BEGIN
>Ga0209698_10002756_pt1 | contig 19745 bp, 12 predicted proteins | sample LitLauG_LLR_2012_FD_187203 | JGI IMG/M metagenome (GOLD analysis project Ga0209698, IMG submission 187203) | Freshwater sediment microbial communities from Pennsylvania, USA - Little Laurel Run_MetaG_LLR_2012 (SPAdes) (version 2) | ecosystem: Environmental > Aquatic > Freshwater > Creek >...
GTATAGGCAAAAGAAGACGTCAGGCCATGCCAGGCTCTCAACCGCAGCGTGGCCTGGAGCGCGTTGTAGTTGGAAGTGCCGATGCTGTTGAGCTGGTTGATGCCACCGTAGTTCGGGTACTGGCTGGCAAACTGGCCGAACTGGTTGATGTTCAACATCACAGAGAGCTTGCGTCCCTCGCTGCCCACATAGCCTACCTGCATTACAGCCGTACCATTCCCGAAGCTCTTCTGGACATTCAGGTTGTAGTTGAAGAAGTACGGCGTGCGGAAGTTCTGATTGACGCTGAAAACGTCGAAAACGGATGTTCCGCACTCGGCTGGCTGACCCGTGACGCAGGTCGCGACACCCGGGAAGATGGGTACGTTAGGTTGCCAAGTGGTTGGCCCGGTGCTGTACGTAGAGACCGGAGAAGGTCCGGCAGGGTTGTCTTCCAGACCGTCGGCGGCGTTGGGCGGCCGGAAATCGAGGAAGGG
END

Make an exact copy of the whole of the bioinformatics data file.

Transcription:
>Ga0209698_10002756_pt1 | contig 19745 bp, 12 predicted proteins | sample LitLauG_LLR_2012_FD_187203 | JGI IMG/M metagenome (GOLD analysis project Ga0209698, IMG submission 187203) | Freshwater sediment microbial communities from Pennsylvania, USA - Little Laurel Run_MetaG_LLR_2012 (SPAdes) (version 2) | ecosystem: Environmental > Aquatic > Freshwater > Creek >...
GTATAGGCAAAAGAAGACGTCAGGCCATGCCAGGCTCTCAACCGCAGCGTGGCCTGGAGCGCGTTGTAGTTGGAAGTGCCGATGCTGTTGAGCTGGTTGATGCCACCGTAGTTCGGGTACTGGCTGGCAAACTGGCCGAACTGGTTGATGTTCAACATCACAGAGAGCTTGCGTCCCTCGCTGCCCACATAGCCTACCTGCATTACAGCCGTACCATTCCCGAAGCTCTTCTGGACATTCAGGTTGTAGTTGAAGAAGTACGGCGTGCGGAAGTTCTGATTGACGCTGAAAACGTCGAAAACGGATGTTCCGCACTCGGCTGGCTGACCCGTGACGCAGGTCGCGACACCCGGGAAGATGGGTACGTTAGGTTGCCAAGTGGTTGGCCCGGTGCTGTACGTAGAGACCGGAGAAGGTCCGGCAGGGTTGTCTTCCAGACCGTCGGCGGCGTTGGGCGGCCGGAAATCGAGGAAGGG